Modern Ghana logo

FEATURED: Can We Blame Religion For Africa’s Economic Woes?...

17.08.2005 Regional News

ADRA assists reaforestate Densu banks


Dome-Faase (GA/R), 17 Aug., GNA- The Adventist Development and Relief Agency (ADRA) is assisting 45 communities along the Densu River in the Ga West District to plant 600,000 tree seedlings to reforestate the banks of the water body.

The programme, which started last February, was to reduce the alarming rate of deforestation along the banks, worsened by indiscriminate bush burning, sand winning and agricultural activities thereby gradually 'killing' the Densu River basin. Communities involved in the exercise included Dome-Faase, Fankyenekor, Mammomoman and Ayitey Koto.

Mr Akwasi Agyemang, Field Project Officer-ADRA Ghana, who announced work on the project when he addressed the chiefs and people of the communities at Dome-Faase, expressed regret that even though the River played a significant role in the economic life of the people, it was one of the most polluted water bodies in the country.

He said communities that engaged in fishing in the Densu could no longer depend on that activity for a living because of silt deposited from settlements and farms along the river banks.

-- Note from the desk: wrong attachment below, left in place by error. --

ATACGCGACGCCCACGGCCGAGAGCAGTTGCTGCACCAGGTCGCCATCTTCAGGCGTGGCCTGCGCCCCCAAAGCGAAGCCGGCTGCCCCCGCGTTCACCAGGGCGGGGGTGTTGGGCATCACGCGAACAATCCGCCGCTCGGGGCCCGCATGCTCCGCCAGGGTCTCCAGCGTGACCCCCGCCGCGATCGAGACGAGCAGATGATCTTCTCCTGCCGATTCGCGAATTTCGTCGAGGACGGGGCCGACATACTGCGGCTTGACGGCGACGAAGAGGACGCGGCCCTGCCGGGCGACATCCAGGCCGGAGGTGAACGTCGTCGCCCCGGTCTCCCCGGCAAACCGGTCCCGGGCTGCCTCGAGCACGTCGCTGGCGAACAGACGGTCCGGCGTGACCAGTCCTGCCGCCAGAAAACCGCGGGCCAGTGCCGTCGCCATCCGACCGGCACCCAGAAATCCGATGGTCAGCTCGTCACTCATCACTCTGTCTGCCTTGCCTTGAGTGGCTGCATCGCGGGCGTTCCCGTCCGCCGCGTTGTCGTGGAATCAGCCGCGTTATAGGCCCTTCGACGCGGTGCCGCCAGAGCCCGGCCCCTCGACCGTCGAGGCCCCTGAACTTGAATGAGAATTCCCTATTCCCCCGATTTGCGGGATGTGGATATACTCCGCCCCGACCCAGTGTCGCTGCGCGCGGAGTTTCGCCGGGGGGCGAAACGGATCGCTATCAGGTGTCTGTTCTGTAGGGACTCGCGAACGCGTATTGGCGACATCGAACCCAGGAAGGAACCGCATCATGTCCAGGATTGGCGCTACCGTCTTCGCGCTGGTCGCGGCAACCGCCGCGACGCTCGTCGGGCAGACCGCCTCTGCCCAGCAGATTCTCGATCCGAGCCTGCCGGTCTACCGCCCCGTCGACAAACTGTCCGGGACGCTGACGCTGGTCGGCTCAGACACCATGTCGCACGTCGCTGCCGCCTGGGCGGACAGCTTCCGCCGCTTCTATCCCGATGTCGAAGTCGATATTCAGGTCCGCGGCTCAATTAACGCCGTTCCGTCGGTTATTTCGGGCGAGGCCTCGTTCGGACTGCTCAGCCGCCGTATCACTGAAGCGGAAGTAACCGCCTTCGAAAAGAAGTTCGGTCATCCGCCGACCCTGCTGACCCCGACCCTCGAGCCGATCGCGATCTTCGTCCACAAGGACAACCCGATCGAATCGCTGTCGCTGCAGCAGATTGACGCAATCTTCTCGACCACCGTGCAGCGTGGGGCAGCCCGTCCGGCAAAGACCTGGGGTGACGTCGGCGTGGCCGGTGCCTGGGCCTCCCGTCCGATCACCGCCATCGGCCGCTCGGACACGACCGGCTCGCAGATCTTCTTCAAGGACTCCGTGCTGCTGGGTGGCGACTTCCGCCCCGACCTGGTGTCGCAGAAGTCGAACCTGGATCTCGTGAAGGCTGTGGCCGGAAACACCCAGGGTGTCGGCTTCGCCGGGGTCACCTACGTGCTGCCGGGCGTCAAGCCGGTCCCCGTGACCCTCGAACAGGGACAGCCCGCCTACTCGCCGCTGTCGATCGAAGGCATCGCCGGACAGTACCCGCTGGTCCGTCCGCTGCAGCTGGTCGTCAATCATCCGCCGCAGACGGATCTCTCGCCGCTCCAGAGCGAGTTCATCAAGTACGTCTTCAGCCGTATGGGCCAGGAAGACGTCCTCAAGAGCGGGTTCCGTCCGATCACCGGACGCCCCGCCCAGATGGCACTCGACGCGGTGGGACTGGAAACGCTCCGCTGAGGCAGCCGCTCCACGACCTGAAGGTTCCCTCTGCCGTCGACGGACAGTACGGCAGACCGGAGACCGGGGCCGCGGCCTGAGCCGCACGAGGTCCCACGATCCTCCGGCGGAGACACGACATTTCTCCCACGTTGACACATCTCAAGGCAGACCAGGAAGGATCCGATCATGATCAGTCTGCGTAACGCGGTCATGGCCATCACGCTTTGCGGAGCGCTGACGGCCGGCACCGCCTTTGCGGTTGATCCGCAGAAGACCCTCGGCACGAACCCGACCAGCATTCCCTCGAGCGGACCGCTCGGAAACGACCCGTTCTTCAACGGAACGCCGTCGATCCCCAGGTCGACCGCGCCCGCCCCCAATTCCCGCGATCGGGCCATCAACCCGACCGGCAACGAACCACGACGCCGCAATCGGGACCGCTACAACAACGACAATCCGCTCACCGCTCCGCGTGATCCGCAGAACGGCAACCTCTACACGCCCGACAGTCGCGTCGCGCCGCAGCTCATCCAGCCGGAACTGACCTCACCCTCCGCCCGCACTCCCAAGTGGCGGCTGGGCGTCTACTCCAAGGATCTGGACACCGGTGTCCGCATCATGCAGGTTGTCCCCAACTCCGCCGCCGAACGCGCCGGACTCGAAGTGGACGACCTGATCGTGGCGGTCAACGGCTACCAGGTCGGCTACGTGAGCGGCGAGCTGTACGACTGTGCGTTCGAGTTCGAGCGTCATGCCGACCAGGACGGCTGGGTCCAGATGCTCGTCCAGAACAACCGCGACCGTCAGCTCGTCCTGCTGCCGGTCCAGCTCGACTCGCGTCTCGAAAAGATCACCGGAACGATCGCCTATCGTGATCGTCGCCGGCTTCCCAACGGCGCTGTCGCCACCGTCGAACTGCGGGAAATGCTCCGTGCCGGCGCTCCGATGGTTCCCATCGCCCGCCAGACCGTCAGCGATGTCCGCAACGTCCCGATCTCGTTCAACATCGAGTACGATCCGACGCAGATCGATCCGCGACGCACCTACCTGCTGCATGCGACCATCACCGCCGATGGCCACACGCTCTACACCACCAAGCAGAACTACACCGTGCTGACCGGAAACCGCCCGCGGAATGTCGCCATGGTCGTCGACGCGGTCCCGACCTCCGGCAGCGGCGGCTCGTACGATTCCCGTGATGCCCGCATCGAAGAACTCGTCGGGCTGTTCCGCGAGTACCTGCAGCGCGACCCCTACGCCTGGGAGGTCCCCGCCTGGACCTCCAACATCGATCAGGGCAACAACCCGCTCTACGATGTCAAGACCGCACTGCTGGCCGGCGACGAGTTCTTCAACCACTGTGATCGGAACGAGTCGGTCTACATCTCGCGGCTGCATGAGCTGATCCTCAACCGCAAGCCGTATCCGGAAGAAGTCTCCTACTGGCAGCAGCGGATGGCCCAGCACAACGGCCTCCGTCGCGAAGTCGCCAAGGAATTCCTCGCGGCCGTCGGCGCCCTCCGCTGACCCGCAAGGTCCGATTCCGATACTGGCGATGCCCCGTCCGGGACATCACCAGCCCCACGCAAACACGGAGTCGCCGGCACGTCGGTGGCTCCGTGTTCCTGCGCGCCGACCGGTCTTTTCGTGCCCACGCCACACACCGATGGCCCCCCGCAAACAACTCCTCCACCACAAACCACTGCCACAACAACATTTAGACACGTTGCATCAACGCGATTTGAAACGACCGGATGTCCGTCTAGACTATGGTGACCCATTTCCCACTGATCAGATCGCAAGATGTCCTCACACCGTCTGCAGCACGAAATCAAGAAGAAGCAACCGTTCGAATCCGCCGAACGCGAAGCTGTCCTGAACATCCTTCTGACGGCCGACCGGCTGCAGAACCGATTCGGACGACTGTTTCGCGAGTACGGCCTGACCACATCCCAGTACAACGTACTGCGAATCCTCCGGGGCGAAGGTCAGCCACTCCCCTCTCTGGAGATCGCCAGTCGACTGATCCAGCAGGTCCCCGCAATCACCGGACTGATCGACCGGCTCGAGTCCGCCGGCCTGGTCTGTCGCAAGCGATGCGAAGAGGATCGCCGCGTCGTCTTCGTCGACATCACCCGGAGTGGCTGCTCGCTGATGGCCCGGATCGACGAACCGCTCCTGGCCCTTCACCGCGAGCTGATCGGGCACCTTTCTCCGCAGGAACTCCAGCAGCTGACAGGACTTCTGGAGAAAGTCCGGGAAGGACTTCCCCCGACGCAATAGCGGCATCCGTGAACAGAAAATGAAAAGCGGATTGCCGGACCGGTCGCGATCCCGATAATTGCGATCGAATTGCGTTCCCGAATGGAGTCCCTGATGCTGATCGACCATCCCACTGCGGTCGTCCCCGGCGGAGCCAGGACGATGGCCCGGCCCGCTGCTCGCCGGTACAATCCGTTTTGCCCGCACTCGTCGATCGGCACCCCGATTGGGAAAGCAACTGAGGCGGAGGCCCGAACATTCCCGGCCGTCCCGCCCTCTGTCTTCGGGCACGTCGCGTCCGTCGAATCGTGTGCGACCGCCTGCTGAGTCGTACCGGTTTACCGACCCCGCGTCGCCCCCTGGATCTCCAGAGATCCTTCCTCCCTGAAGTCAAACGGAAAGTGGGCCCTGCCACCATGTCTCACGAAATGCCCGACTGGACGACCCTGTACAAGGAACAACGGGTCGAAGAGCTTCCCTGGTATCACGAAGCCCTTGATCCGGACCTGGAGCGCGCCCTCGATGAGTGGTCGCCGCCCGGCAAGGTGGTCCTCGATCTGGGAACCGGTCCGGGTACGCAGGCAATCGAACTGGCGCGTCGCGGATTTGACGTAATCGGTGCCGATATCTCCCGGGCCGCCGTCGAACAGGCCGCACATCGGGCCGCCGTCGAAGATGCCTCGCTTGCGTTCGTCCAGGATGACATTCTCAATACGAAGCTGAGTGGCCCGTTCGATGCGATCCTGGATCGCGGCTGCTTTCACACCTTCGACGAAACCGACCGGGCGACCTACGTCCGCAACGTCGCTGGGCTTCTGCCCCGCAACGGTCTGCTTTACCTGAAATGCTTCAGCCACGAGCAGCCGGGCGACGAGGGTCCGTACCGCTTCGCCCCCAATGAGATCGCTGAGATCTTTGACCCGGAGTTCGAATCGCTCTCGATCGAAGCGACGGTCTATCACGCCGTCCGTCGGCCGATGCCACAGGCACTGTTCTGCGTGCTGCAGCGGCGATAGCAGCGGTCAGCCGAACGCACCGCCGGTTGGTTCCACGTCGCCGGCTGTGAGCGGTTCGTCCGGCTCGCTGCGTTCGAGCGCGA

Mr Agyemang cautioned the people against the indiscriminate application of agrochemicals and fertilisers that leached into the river, especially on pineapple and vegetable farms.

He expressed worry that human waste from public and private places of convenience was being disposed directly into the Adeeso River, a tributary of the Densu at Adeeso in the Eastern Region. He said the ADRA provided the tree seedlings and food for people who participated in the tree planting and monitored the project to ensure its success.

Mrs Essie Logah, Field Project Officer of ADRA in charge of Health and Nutrition, urged the people living along the Densu to support the reforestation programme.

She also appealed to them to support all measures aimed at preventing the spread of HIV/AIDS, and reminded them that the disease was real and that no known cure had been found to it yet.